Three Reasons Why Government Contractors Can Talk Too Much in Meetings

  1. Government contractors generally know a lot more about programs and possibilities than the government officials they’re speaking with.

It’s not often that government customers, especially key decision makers, have the same background and knowledge as experienced government contractors.  If they do, a customer meeting can be as relaxed as a cookout with the family.  If they don’t, it can be as frustrating as trying to help your best friend remove the slice from his golf swing.  You both know something needs to change, but the more you talk the worse things get, which results in you talking more and him going silent (or hitting you with his driver).

Suggestions: Start with a conversation to find out what the customer knows and make that the baseline for further discussions to add to their knowledge.  Strive to make complex things simple.

  1. Government contractors come from technical and engineering cultures and tend to think no detail is unimportant.

If you’re a government contractor and you’re ten slides into your fifty-five slide presentation and you see your customers’ eyes glaze over, is it because of the turkey pasta they had for lunch or that you’re saturating them with too many data points?  Probably the latter, though scientific studies have shown that turkey pasta can result in emergency room visits caused by heads hitting conference tables around 2PM.  As for data points, more is not more.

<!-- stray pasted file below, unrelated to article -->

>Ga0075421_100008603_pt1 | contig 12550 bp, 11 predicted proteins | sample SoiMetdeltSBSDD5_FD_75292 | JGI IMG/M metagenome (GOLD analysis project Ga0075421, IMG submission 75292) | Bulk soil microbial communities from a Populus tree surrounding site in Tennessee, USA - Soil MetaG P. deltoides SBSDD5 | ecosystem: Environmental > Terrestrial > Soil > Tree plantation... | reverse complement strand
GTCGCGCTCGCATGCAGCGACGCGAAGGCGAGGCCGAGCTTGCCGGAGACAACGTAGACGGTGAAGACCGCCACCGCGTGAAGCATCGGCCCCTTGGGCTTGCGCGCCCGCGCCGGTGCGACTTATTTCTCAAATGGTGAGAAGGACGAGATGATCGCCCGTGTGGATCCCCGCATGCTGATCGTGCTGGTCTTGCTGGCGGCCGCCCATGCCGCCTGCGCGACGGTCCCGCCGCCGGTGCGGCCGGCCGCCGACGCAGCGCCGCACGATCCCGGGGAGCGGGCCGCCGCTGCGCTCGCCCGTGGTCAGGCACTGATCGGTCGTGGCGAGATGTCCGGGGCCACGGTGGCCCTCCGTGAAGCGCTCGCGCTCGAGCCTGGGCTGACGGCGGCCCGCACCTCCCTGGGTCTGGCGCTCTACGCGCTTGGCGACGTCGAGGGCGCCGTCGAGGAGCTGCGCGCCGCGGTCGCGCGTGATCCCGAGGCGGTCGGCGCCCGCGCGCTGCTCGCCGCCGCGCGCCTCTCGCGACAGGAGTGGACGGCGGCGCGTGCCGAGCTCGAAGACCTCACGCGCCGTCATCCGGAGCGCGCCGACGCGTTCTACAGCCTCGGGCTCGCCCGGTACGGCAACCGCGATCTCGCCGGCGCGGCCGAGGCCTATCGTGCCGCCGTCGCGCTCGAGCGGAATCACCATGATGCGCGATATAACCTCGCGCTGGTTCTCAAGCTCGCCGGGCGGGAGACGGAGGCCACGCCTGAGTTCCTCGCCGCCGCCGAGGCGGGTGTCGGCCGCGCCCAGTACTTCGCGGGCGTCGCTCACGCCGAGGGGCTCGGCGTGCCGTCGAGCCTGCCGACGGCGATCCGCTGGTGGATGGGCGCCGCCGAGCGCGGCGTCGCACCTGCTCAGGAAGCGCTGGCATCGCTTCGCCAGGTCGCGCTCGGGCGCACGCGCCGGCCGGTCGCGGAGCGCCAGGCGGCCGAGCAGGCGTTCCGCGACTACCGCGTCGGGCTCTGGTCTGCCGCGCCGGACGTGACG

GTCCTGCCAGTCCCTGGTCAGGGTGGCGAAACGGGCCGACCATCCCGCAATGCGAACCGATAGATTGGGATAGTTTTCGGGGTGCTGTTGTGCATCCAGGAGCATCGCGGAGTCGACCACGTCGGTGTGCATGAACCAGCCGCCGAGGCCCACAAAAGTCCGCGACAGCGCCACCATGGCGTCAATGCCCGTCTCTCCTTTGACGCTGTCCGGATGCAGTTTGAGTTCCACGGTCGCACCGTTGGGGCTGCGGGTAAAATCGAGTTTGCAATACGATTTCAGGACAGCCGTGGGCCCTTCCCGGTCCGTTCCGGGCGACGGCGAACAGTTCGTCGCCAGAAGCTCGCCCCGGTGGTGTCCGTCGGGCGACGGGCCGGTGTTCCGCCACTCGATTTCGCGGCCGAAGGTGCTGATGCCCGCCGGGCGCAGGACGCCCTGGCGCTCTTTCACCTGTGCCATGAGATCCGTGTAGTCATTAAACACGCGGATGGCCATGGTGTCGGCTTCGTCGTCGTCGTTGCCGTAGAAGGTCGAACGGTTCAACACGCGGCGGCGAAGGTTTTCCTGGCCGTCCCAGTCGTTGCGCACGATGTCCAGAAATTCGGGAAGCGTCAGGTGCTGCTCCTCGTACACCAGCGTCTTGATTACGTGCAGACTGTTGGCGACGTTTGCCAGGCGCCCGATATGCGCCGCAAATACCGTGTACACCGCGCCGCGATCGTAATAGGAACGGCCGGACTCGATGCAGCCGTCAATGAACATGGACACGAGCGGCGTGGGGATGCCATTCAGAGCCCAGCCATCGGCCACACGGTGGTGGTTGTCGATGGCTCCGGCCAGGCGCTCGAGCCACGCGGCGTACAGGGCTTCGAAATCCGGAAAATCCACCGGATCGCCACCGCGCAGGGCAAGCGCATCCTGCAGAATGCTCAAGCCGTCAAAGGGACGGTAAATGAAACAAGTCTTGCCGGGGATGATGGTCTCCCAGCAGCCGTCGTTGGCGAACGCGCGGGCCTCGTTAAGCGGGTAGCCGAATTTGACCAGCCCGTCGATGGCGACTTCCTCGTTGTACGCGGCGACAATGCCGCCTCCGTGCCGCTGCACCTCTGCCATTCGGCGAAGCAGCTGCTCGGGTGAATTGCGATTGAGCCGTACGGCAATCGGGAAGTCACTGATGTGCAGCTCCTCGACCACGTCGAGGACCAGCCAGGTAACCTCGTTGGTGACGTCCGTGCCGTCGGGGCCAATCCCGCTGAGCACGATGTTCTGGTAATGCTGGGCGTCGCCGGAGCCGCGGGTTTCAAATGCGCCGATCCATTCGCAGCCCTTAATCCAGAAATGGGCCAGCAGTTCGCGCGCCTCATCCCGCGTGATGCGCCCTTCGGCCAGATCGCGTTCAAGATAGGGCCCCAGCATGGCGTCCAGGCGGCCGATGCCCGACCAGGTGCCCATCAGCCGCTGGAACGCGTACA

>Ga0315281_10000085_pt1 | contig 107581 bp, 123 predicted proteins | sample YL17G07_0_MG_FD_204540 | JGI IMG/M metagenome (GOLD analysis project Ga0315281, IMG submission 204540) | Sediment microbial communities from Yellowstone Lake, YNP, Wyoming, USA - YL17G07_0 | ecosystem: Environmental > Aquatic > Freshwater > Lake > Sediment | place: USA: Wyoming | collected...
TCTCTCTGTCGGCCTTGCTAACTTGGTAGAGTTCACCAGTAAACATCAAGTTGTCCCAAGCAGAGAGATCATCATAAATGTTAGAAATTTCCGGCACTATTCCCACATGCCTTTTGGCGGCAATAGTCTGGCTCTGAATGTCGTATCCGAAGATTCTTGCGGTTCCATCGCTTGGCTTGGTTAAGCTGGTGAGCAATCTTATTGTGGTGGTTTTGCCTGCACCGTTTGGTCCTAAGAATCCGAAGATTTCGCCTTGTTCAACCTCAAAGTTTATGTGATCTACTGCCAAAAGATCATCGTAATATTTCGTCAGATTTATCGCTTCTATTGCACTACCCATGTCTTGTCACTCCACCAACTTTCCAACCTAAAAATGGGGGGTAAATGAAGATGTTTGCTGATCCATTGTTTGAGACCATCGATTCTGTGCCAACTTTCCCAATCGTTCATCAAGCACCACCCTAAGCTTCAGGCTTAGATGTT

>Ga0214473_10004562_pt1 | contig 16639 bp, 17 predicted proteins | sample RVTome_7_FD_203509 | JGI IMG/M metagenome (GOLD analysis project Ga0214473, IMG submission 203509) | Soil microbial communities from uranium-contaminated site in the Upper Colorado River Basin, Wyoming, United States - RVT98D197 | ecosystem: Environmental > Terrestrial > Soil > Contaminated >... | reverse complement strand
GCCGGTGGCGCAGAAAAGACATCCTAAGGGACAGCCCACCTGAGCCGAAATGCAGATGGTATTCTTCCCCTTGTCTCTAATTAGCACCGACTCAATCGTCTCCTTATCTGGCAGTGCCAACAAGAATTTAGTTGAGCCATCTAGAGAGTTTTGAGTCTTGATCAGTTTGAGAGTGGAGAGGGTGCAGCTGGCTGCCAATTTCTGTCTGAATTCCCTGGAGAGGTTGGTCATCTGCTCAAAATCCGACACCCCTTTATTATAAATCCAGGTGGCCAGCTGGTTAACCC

Suggestions: Give the big picture first.  Chunk the information so it’s more easily absorbed.  Provide data in ways they prefer: pictures, videos, conversations, demos, whiteboards, on napkins, whatever.

  1. Government contractors believe it’s difficult to convince customers of the value of their solutions in a limited amount of time.

Okay, you finally got that meeting with the key government decision maker.  You’ve prepared a thirty-minute presentation for a thirty-minute meeting (leaving zero time for anything but you).  The government customer arrives late from an executive meeting, hasn’t had a visit to the restroom in four hours and is already thinking about the meeting following yours.  You’re frustrated that the customer came late to your party so you start jamming your presentation into the remaining time allotted.  The meeting soon evaporates into a non-event.

Suggestions: Let the customer control the time and tempo of the meeting.  Slow the conversation and focus on the main points.  Prepare the important messages you want to get across and practice them before the meeting.  Bring a copy of your material to leave behind and avoid the urge to go over every detail at the meeting.  Give up five minutes so they can have a break on their way to their next meeting.  You’ll get invited back.

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